I have no map

Dropping the map operation on JValue

If this [book of mine] fails to take a straight course, it is because I am lost in a strange region; I have no map.

-- Graham Greene

One of the things I considered for SON of JSON is to have the ability to walk the node structure with a for comprehension, and to have the ability to map and filter elements of objects and arrays in a Scala idiomatic way.

First attempt

Now, this would obviously suck:

arr(1, 3, 1, 5) match {
   case JArray(elements) => JArray(elements.map {
      case JInt(value) =>  JInt(value * 2)
   }
}  

First of all, I don't want to check if it's a JArray first. Secondly, I also don't want to extract the elements and then call map on the nested collection of elements.

So I implemented something that allows you to call map(…) on any JValue directly. Clearly, in some circumstances that doesn't make any sense at all, but in case of JObject and JArray it does. Then the next question is, what's the signature of the function that map should accept?

  • In case of an array, it would have to be JValue => T
  • If T could be implicitly converted to a JValue, then it should result in a new JArray.
  • In other cases, it should have resulted into something sensible. A Seq[T] would be sensible.
  • In case of an array, it could also have been (JValue, Int) => T, if we want make sure the function has the ability to act upon the index of the element as well. (Which would also more closely alligned with how you deal with it in JavaScript.
  • In case of an object, it would have to be JValue => T, if you expect the map operation only to operate on the values of the attributes.
  • However, with objects, it would be more likely to have that map operation receive a (JValue, String) => T argument, and then turn the result into a new object if T is (JValue, String).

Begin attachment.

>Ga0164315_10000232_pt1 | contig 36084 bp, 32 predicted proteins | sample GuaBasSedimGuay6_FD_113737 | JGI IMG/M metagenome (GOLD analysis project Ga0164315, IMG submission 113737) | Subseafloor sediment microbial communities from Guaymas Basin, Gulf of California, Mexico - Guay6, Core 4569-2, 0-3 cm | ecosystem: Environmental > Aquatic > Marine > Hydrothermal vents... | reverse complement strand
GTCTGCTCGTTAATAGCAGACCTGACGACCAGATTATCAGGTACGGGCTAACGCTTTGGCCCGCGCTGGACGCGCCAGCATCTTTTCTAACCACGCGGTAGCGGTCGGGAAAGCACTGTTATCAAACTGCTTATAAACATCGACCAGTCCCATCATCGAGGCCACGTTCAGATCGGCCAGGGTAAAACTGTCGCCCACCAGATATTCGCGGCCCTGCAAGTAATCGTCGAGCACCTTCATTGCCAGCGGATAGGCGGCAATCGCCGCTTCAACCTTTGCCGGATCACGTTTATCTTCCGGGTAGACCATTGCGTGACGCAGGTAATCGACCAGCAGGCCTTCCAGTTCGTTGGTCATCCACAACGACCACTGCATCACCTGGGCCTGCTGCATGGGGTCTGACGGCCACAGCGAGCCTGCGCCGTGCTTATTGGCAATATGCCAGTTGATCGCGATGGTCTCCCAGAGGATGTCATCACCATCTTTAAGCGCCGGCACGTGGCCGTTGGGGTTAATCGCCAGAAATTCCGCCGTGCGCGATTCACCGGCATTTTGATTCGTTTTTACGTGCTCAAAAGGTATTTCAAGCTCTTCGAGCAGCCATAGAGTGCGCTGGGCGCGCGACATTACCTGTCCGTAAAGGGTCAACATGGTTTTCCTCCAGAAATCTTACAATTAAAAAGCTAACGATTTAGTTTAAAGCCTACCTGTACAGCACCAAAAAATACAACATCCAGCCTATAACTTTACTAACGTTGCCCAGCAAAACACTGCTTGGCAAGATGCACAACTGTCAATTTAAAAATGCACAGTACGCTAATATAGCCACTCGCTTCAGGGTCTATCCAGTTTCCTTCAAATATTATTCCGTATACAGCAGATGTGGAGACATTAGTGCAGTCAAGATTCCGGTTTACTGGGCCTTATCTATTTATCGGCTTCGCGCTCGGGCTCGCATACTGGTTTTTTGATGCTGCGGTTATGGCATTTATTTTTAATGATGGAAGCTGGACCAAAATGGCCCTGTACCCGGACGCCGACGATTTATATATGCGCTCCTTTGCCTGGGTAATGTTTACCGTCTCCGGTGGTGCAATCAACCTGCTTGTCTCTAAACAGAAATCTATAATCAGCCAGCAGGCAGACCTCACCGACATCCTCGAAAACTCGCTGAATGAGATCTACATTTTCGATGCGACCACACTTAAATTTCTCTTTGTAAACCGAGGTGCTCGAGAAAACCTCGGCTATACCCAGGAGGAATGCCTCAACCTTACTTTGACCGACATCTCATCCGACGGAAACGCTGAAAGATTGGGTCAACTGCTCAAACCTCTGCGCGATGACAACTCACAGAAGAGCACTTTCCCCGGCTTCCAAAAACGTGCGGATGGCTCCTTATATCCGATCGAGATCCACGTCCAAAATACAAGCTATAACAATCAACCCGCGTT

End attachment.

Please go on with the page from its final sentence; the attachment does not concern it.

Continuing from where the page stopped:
I did try to get a version of map that would accept any of these arguments and work correctly. It worked. But then the compiler got confused when I would try to use for comprehensions, which made the whole thing considerably less useful.

Second attempt

In the latest version, I still have the map operation, but I'm planning to drop it. You heard that right: "drop it". The issue is that it just doesn't make any sense to have a map operation that is capable of addressing all these different concerns. Originally, I had one map operation that assumed the receiving object to be an array or a key value pair type of object, depending on the function passed in. But I changed my mind. If you know that the type of JValue is something that can be represented as a sequence of name value pairs, then it actually makes sense to explicitly state your expectations on the underlying type. And as it turns out, we already had an operation for that:

person.scores.as[List[Int]].map(_ * 2)
person.grades.as[Map[String, Int]].sortBy(_._2)

So I'm expecting not only to drop JValue.map, but I already stripped out a JValue.filter operation as well. The one thing I am considering to put in is something that corresponds to a collection collect operation, like the one on TraversableLike.

By dropping my SON of JSON's own map implementation, you will loose some capabilities that you might have used in some circumstances. However, since you cannot define a map operations that supports all use cases and meanwhile make sure it's supporting a for comprehension, it would never be an implementation that is complete, and in many cases still force you to be explicit about your type expectations. Without the dedicated map operation, you still need to state your expecatations explicitly, but it doesn't cost you all that much in terms of code, and there's one big benefit: there is only one way to get things done.